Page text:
Education of Stephen Williams

Stephen Williams was educated in the typical manner of children in Deerfield.  In addition, his father, Rev. John Williams, taught him to read the Bible and allowed him to read the books in his library.

His formal education was interrupted by the raid on Deerfield and his ensuing captivity from 1704–1705.  After he was redeemed from captivity in late 1705, he lived with relatives in Roxbury until his father and brothers were redeemed in the fall of 1706.  The Williams family then returned to Deerfield to help the town rebuild.

Deerfield was very crowded and housing was scarce, so another family moved in with the Williams family.  To make more room in the house, Stephen moved to neighboring town of Hatfield to continue his education with his cousin William Williams.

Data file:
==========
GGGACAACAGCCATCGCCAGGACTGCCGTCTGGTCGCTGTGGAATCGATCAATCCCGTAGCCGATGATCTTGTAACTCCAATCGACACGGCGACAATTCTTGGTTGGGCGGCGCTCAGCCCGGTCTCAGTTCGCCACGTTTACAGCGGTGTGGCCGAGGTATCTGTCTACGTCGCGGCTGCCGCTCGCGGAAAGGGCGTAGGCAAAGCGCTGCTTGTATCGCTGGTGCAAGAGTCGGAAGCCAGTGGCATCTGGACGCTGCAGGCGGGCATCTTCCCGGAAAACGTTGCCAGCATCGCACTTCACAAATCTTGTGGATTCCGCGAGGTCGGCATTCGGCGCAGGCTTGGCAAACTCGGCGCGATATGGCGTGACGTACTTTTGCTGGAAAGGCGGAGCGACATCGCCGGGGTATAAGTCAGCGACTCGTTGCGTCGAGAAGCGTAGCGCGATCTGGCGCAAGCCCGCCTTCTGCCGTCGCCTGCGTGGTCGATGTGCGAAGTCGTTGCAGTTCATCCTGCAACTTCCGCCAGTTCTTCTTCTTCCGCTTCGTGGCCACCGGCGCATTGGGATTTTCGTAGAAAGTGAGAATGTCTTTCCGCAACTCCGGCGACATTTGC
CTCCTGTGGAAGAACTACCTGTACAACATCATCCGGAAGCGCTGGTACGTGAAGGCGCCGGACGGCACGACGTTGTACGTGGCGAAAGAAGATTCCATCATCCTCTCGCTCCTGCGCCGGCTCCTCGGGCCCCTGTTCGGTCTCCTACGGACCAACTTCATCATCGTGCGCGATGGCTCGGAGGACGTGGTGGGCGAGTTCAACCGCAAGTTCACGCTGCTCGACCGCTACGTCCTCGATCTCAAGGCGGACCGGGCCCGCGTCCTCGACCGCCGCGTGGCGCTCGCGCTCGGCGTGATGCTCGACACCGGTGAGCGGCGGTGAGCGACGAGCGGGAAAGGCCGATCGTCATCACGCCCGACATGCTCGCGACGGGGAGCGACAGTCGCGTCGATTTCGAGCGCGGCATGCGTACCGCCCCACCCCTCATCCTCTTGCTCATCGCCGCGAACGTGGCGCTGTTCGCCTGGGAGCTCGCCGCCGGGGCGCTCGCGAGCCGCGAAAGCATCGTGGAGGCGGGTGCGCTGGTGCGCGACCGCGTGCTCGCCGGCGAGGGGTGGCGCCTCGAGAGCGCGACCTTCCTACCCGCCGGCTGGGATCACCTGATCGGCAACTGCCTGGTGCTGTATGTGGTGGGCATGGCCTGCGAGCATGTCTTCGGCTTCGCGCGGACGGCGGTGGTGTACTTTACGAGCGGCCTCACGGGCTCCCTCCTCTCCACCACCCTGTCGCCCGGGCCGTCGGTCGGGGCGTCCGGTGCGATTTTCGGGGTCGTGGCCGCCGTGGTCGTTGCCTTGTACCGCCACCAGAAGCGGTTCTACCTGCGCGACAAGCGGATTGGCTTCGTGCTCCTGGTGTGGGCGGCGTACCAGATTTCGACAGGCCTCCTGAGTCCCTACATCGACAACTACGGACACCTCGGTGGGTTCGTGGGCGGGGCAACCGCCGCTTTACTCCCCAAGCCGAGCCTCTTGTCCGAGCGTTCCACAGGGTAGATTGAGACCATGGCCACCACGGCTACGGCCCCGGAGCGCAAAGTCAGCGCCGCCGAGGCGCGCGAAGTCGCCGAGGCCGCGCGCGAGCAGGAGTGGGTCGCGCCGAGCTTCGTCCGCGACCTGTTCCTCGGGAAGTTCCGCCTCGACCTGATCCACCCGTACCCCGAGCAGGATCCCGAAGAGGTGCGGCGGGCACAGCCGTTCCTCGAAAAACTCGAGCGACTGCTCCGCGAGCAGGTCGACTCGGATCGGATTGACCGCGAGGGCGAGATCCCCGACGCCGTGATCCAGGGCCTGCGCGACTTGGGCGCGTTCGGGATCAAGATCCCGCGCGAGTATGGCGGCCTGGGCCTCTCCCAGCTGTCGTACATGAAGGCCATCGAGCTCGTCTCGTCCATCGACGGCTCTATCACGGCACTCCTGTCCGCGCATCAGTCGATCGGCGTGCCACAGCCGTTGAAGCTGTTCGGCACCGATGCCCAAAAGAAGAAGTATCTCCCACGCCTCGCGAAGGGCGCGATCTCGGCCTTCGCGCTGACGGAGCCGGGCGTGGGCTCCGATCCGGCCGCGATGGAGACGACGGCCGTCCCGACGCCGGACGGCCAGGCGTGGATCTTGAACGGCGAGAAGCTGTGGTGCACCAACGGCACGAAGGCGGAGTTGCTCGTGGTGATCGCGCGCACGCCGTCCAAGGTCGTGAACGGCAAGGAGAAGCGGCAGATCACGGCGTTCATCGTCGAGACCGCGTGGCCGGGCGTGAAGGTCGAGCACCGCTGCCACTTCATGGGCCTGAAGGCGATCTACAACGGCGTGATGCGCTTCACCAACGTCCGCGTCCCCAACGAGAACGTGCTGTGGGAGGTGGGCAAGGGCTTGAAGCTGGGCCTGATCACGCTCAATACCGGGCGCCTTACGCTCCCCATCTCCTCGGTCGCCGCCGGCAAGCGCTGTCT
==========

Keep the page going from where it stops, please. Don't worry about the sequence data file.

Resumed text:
In July, 1709, sixteen year old Stephen was admitted to Harvard College.  He and his six fellow classmates studied Greek grammar, Hebrew grammar, logic, ethics, politics, arithmetic, geometry, astronomy, declamation, and divinity.  Stephen was a scholarship student and his college expenses were met by several funds already established at Harvard to financially assist students.  He also borrowed many books needed for his studies from relatives and friends and had access to the library of his great uncle Cotton Mather (one of the largest libraries in Boston).

Later in life, he received an honorary degree of Doctor of Divinity from Yale College in 1741 and also from Dartmouth College in 1773.


  • The Journals of the Rev. Stephen Williams by Andrew Medlicott

  • Not to Fear the Face of Man: A Biography of the Rev. Dr. Stephen Williams First Minister to the Longmeadow Congregational Church 1716 to 1782 by Margaret Stoler 1974

  • The History of the Williams Family by  Stephen West Williams

by Elizabeth Hoff

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